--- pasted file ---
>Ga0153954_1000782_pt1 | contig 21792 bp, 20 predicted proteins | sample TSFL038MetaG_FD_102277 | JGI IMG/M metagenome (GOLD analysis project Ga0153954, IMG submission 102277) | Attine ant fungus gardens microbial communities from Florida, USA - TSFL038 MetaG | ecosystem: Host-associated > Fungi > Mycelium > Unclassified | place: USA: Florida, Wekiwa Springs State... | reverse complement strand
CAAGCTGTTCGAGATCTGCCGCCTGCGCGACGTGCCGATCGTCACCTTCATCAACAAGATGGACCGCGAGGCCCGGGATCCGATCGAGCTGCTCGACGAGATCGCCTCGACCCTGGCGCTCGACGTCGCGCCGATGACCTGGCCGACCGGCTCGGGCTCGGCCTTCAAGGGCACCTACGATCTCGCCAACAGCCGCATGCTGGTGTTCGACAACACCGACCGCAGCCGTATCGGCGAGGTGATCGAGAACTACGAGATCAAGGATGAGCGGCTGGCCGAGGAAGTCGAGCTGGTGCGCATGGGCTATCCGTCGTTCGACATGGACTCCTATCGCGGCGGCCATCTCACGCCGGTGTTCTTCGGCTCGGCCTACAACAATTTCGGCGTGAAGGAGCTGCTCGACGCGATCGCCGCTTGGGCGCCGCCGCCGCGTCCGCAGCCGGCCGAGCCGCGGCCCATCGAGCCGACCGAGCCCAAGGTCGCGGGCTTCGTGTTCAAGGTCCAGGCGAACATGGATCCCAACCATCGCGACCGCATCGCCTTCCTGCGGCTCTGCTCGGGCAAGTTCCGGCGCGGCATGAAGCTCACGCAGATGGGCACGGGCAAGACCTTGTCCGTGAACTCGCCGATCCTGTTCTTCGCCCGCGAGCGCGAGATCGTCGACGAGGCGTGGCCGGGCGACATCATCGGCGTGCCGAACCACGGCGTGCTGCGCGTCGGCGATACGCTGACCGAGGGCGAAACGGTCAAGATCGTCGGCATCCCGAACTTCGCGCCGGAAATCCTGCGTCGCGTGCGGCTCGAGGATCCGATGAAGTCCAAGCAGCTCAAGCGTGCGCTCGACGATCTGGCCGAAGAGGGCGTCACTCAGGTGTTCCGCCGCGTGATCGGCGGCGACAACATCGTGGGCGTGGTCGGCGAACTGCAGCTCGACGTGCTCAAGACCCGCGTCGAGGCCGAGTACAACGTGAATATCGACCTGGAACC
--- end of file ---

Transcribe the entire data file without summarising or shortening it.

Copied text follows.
>Ga0153954_1000782_pt1 | contig 21792 bp, 20 predicted proteins | sample TSFL038MetaG_FD_102277 | JGI IMG/M metagenome (GOLD analysis project Ga0153954, IMG submission 102277) | Attine ant fungus gardens microbial communities from Florida, USA - TSFL038 MetaG | ecosystem: Host-associated > Fungi > Mycelium > Unclassified | place: USA: Florida, Wekiwa Springs State... | reverse complement strand
CAAGCTGTTCGAGATCTGCCGCCTGCGCGACGTGCCGATCGTCACCTTCATCAACAAGATGGACCGCGAGGCCCGGGATCCGATCGAGCTGCTCGACGAGATCGCCTCGACCCTGGCGCTCGACGTCGCGCCGATGACCTGGCCGACCGGCTCGGGCTCGGCCTTCAAGGGCACCTACGATCTCGCCAACAGCCGCATGCTGGTGTTCGACAACACCGACCGCAGCCGTATCGGCGAGGTGATCGAGAACTACGAGATCAAGGATGAGCGGCTGGCCGAGGAAGTCGAGCTGGTGCGCATGGGCTATCCGTCGTTCGACATGGACTCCTATCGCGGCGGCCATCTCACGCCGGTGTTCTTCGGCTCGGCCTACAACAATTTCGGCGTGAAGGAGCTGCTCGACGCGATCGCCGCTTGGGCGCCGCCGCCGCGTCCGCAGCCGGCCGAGCCGCGGCCCATCGAGCCGACCGAGCCCAAGGTCGCGGGCTTCGTGTTCAAGGTCCAGGCGAACATGGATCCCAACCATCGCGACCGCATCGCCTTCCTGCGGCTCTGCTCGGGCAAGTTCCGGCGCGGCATGAAGCTCACGCAGATGGGCACGGGCAAGACCTTGTCCGTGAACTCGCCGATCCTGTTCTTCGCCCGCGAGCGCGAGATCGTCGACGAGGCGTGGCCGGGCGACATCATCGGCGTGCCGAACCACGGCGTGCTGCGCGTCGGCGATACGCTGACCGAGGGCGAAACGGTCAAGATCGTCGGCATCCCGAACTTCGCGCCGGAAATCCTGCGTCGCGTGCGGCTCGAGGATCCGATGAAGTCCAAGCAGCTCAAGCGTGCGCTCGACGATCTGGCCGAAGAGGGCGTCACTCAGGTGTTCCGCCGCGTGATCGGCGGCGACAACATCGTGGGCGTGGTCGGCGAACTGCAGCTCGACGTGCTCAAGACCCGCGTCGAGGCCGAGTACAACGTGAATATCGACCTGGAACC